Standard of proof

A firm’s appeal to the SDT against an SRA decision raises the question of the standard of proof to be used in disciplinary matters, says Susanna Heley

Solicitors considering appeals to the Solicitors Disciplinary Tribunal (SDT) against internal decisions of the Solicitors Regulation Authority (SRA) may be encouraged by the recent success of the solicitors in the case of Hafiz and Haque (a firm) v SRA, in which a written rebuke was set aside by the SDT on appeal.

The case is notable for a number of reasons:

  • It is believed to be the first appeal of its kind against the SRA’s use of its powers under section 44D of the Solicitors Act 1974. It is unlikely to be the last, particularly if the SRA obtains the increase in fining power it has been pushing for in the last few years;
  • The appeal was against a written rebuke, which is generally seen as a lesser sanction (save for the fact that a written rebuke, when published, may have unforeseen consequences for the solicitor’s reputation);
  • The SDT sought submissions as to whether or not the standard of proof to be adopted was a live issue.

On its facts, the case is fairly straightforward. A firm failed to nominate a compliance officer for legal practice (COLP) and compliance officer for finance and administration (COFA) for various reasons, did not answer a question accurately at first, and was given a written rebuke by the SRA when various rule breaches were proven. Although recognising that the misconduct found by the SRA was not deliberate, intentional, or purposeful, the adjudication panel upheld the written rebuke on an internal appeal. The solicitor and firm appealed to the SDT, which set aside the findings, although it did warn the firm that it would need to ‘up its game’ in future.

Consultation debate

Of more general interest is the fact that the case highlights, once again, the ongoing dispute concerning the standard of proof to be applied in disciplinary matters. The SRA argued that the SDT should depart from its usual practice of adopting the criminal standard of proof because its jurisdiction as an appeal court was part of a self-contained statutory scheme in which the SRA had decided – after a period of statutory consultation involving the SDT – to adopt the civil standard of proof.

The SDT members noted that the issue had been canvassed but not resolved during the consultation –something of an understatement given that this was an extremely contentious issue raised repeatedly between the Law Society, SRA, SDT, and other interested parties over about two years while the section 44D procedure was being developed. The issue became so heated that the Legal Services Board (LSB) chaired a meeting between the SDT and SRA in 2010 to try to resolve the issue while the SRA handbook was being developed. No resolution was reached, but it was the SRA’s stated position at the time that the SDT would need to amend their procedure rules to allow the use of the civil standard. The SDT maintained that it was bound by precedent to adopt the criminal standard.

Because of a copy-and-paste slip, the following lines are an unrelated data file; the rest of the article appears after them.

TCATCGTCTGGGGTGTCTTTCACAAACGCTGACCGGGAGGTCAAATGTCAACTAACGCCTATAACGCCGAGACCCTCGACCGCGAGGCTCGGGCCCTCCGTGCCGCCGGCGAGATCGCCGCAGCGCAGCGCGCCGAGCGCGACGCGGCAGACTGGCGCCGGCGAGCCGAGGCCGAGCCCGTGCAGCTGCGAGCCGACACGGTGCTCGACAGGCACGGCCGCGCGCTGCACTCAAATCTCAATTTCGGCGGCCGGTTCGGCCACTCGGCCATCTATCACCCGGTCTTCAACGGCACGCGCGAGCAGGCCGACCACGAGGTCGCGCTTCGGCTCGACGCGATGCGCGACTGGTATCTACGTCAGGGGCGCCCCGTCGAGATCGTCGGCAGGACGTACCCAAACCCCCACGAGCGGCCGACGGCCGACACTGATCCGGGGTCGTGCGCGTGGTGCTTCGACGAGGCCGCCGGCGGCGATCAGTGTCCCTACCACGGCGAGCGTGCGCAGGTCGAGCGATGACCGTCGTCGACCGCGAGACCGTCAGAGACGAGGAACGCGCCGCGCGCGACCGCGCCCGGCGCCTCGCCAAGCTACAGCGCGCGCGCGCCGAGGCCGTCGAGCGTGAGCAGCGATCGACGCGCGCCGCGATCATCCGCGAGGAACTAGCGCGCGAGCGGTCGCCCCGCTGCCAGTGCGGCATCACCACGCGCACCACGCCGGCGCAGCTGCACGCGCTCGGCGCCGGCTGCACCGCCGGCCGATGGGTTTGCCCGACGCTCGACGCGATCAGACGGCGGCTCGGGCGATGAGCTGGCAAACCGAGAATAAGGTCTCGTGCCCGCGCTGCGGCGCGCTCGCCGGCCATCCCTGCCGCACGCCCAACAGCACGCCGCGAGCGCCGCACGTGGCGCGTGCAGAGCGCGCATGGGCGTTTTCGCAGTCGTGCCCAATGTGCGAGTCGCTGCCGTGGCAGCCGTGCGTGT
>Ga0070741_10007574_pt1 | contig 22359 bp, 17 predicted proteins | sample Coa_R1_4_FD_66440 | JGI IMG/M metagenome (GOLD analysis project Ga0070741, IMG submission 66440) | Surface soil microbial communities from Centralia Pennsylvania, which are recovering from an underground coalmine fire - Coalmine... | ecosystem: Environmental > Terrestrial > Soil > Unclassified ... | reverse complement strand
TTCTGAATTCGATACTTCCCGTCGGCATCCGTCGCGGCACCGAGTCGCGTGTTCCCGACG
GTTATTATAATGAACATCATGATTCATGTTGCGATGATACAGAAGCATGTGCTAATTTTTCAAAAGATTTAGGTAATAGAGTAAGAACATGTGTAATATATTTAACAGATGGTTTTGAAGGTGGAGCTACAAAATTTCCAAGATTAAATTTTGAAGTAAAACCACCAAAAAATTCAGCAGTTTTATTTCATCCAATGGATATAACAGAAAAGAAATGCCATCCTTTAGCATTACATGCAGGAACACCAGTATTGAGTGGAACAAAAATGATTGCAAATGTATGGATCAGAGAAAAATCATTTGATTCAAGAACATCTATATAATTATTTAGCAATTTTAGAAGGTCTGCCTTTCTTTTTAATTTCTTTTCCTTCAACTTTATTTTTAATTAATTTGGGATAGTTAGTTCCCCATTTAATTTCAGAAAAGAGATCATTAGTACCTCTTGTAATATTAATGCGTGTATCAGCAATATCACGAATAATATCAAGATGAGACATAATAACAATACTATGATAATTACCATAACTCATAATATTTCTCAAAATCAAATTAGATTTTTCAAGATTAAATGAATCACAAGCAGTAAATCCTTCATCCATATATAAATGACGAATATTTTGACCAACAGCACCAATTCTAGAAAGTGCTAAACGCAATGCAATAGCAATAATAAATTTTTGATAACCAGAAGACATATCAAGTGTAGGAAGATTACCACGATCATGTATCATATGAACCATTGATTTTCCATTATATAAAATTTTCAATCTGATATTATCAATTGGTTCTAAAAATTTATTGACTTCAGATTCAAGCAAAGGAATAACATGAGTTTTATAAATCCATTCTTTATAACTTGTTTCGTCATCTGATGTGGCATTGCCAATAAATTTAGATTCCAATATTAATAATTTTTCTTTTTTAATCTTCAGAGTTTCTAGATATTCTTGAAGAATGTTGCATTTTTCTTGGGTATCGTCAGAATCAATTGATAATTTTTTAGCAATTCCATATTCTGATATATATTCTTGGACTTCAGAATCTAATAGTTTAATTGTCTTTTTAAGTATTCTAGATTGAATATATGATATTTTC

The debate on standard of proof reported in the SDT’s findings makes for interesting reading. The SRA’s submissions suggest that it is nonsensical for an appellate tribunal to adopt a different standard of proof to that used by the first instance decision maker. It may not be seen as strictly fair for the SRA to assert that the time for the SDT to indicate its intentions as to the standard of proof to be adopted was during the statutory consultation, given that the SDT raised its objections in every forum then available to it.

Question of proportionality

In the circumstances of the particular case, the SDT declined to reach a conclusion as to standard of proof as it was unnecessary to determine the point to decide the case. The SDT found that the adjudication panel had fallen into error and had failed to give adequate reasons for parts of its decision.

For those solicitors considering appealing against internal decisions of the SRA to the SDT, it is apparent that the argument relating to standard of proof will continue to rumble on. The question may become increasingly important in the event that the SRA secures increases in its powers to impose disciplinary sanctions.

However, in the meantime, the question of proportionality must be considered: is it fair and appropriate to revisit the same argument or should the SDT maintain its position, as stated during the consultation process, that the SRA and SDT should agree to disagree?

Susanna Heley
RadcliffesLeBrasseur

This article was first published by Solicitors Journal and is reproduced by kind permission.


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